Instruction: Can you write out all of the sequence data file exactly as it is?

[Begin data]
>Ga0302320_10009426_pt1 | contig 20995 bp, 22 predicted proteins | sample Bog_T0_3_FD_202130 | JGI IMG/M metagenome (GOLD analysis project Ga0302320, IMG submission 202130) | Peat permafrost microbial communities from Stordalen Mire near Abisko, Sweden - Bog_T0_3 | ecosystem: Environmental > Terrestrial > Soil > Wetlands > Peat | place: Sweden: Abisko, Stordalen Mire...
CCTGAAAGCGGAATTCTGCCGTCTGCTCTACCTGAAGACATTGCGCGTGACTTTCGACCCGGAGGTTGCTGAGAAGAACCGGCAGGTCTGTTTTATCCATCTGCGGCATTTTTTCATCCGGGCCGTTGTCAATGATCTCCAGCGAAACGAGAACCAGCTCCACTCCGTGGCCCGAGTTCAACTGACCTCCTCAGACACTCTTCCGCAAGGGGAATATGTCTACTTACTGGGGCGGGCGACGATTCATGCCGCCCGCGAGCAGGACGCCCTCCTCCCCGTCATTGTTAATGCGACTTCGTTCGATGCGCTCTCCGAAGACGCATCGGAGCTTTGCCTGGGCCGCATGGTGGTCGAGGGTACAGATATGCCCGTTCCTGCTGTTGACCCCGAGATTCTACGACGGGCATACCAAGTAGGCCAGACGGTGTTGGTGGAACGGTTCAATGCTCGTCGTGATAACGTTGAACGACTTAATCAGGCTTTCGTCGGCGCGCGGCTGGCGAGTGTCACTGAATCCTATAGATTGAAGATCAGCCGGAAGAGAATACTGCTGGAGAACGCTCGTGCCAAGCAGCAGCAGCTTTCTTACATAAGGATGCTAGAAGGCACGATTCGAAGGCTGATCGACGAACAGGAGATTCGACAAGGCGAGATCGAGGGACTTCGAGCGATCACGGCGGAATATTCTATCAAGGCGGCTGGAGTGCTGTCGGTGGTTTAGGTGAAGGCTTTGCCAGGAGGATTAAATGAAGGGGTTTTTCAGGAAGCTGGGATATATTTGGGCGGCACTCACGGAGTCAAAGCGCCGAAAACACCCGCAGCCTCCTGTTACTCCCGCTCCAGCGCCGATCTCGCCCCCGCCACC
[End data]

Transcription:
>Ga0302320_10009426_pt1 | contig 20995 bp, 22 predicted proteins | sample Bog_T0_3_FD_202130 | JGI IMG/M metagenome (GOLD analysis project Ga0302320, IMG submission 202130) | Peat permafrost microbial communities from Stordalen Mire near Abisko, Sweden - Bog_T0_3 | ecosystem: Environmental > Terrestrial > Soil > Wetlands > Peat | place: Sweden: Abisko, Stordalen Mire...
CCTGAAAGCGGAATTCTGCCGTCTGCTCTACCTGAAGACATTGCGCGTGACTTTCGACCCGGAGGTTGCTGAGAAGAACCGGCAGGTCTGTTTTATCCATCTGCGGCATTTTTTCATCCGGGCCGTTGTCAATGATCTCCAGCGAAACGAGAACCAGCTCCACTCCGTGGCCCGAGTTCAACTGACCTCCTCAGACACTCTTCCGCAAGGGGAATATGTCTACTTACTGGGGCGGGCGACGATTCATGCCGCCCGCGAGCAGGACGCCCTCCTCCCCGTCATTGTTAATGCGACTTCGTTCGATGCGCTCTCCGAAGACGCATCGGAGCTTTGCCTGGGCCGCATGGTGGTCGAGGGTACAGATATGCCCGTTCCTGCTGTTGACCCCGAGATTCTACGACGGGCATACCAAGTAGGCCAGACGGTGTTGGTGGAACGGTTCAATGCTCGTCGTGATAACGTTGAACGACTTAATCAGGCTTTCGTCGGCGCGCGGCTGGCGAGTGTCACTGAATCCTATAGATTGAAGATCAGCCGGAAGAGAATACTGCTGGAGAACGCTCGTGCCAAGCAGCAGCAGCTTTCTTACATAAGGATGCTAGAAGGCACGATTCGAAGGCTGATCGACGAACAGGAGATTCGACAAGGCGAGATCGAGGGACTTCGAGCGATCACGGCGGAATATTCTATCAAGGCGGCTGGAGTGCTGTCGGTGGTTTAGGTGAAGGCTTTGCCAGGAGGATTAAATGAAGGGGTTTTTCAGGAAGCTGGGATATATTTGGGCGGCACTCACGGAGTCAAAGCGCCGAAAACACCCGCAGCCTCCTGTTACTCCCGCTCCAGCGCCGATCTCGCCCCCGCCACC